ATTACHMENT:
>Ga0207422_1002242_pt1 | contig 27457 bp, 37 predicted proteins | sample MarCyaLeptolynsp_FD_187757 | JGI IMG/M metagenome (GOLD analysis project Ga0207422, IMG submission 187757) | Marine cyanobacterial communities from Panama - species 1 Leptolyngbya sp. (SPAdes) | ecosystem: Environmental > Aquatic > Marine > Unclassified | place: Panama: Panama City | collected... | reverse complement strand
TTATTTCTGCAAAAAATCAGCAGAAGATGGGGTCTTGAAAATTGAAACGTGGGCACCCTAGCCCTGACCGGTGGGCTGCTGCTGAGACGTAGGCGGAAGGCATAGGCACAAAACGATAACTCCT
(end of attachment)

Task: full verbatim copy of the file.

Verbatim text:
>Ga0207422_1002242_pt1 | contig 27457 bp, 37 predicted proteins | sample MarCyaLeptolynsp_FD_187757 | JGI IMG/M metagenome (GOLD analysis project Ga0207422, IMG submission 187757) | Marine cyanobacterial communities from Panama - species 1 Leptolyngbya sp. (SPAdes) | ecosystem: Environmental > Aquatic > Marine > Unclassified | place: Panama: Panama City | collected... | reverse complement strand
TTATTTCTGCAAAAAATCAGCAGAAGATGGGGTCTTGAAAATTGAAACGTGGGCACCCTAGCCCTGACCGGTGGGCTGCTGCTGAGACGTAGGCGGAAGGCATAGGCACAAAACGATAACTCCT